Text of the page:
Committee:

Thomas Humanic (Advisor)

Subjects:

Physics, Nuclear

Keywords:

HBT Interferometry; Three Pion Interferometry; Relativistic Heavy Ion Collisions; STAR Experiment; Silicon Vertex Tracker

Ayieta, Elijah Omoloeffects Of Absorbers on Perturbed Angular Correlation Spectrum
Master of Science, Miami University, 2004, Physics
The aim of this thesis is to study effects of absorbers on perturbed angular correlation spectrum and present the results as well. This thesis will provide a reference to future work on perturbed angular correlation spectrum. A hafnium sample made radioactive by neutron irradiation has been used in this research and it is my hope that it will provide a good reference for future work. The results showed that there is a sizeable effects on angular correlation spectrum when a material is placed between the sample and the source. However, the electric field gradient parameters are not affected by the absorbers. The A2 values decreased with increasing thickness of the absorber and with an off-set absorber position. A2 also decreases with increasing width of the single channel windows.

Committee:

Herbert Jaeger (Advisor)

Subjects:

Physics, Nuclear

Choudhury, DeepshikhaInvestigating Neutron Polarizabilities and NN Scattering in Heavy-Baryon Chiral Perturbation Theory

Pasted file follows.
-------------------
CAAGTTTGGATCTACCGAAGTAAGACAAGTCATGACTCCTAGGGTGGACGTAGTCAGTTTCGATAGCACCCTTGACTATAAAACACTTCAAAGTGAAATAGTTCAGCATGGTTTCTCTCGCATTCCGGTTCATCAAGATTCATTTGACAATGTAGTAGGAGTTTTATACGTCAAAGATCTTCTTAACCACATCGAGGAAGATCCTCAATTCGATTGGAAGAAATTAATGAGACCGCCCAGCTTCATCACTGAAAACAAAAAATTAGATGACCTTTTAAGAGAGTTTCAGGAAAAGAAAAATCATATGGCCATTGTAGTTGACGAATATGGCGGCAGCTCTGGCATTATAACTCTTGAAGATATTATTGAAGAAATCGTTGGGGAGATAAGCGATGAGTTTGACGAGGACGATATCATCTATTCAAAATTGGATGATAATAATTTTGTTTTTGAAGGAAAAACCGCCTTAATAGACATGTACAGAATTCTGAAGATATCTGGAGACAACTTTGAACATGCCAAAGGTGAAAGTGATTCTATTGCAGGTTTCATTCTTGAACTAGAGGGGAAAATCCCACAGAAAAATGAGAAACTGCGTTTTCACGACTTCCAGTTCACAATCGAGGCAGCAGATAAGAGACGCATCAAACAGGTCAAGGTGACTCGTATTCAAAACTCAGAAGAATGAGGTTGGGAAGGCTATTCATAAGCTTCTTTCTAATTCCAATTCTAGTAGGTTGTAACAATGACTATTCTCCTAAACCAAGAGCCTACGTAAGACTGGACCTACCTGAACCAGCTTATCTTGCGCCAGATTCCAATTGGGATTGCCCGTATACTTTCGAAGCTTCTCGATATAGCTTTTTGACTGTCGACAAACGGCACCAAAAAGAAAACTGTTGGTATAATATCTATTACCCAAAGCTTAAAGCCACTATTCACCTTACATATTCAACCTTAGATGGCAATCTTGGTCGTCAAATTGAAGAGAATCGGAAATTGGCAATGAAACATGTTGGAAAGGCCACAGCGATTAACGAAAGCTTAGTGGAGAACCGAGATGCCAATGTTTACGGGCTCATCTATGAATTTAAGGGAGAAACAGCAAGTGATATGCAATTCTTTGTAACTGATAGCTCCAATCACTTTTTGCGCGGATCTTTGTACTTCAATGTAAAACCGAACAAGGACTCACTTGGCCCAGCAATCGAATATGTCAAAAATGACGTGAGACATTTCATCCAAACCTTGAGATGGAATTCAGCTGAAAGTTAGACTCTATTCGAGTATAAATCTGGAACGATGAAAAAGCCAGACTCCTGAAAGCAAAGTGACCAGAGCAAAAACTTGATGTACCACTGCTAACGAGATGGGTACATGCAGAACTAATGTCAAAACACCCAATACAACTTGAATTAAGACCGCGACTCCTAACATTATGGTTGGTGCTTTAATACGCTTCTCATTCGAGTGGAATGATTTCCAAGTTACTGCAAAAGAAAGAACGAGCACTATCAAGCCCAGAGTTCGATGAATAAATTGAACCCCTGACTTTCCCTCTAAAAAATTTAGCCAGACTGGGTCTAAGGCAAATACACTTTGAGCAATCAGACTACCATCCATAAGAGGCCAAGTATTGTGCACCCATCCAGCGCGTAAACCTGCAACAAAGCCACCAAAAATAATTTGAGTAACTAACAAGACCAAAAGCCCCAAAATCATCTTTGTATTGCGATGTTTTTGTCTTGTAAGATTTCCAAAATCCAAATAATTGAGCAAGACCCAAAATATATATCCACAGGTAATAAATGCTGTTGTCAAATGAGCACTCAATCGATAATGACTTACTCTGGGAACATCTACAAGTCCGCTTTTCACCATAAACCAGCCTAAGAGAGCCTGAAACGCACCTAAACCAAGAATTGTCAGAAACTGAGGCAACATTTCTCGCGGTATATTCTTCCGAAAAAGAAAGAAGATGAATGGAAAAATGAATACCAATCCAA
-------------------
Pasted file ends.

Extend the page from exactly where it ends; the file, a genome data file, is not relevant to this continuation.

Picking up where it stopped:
Doctor of Philosophy (PhD), Ohio University, 2006, Physics (Arts and Sciences)

Understanding nucleon structure is one of the prime objectives of contemporary Nuclear Physics. This dissertation examines neutron electromagnetic structure, specifically the neutron polarizabilities, through Compton scattering on the deuteron and 3He. Experiments and theory in the past decade or so have improved our understanding of proton polarizabilities, but those of the neutron still remain “elusive”. In this thesis, we report the first calculations for γ3He scattering. We also report the first calculations in Chiral Perturbation Theory for polarized γd scattering.

Our calculations for elastic γd scattering show that the beam asymmetry, Σ is not a good observable to extract the spin-independent polarizabilities, αn or βn, and that the double-polarization observable, Δx, is sensitive to a linear combination of two of the neutron spin polarizabilities, γ1n and γ3n. Including the Δ-isobar explicitly in our calculations enhances the sensitivity of Δx to γ1n and γ3n and also identifies Δz as a possible observable to measure a linear combination of γ1n, γ2n, and γ4n at forward angles.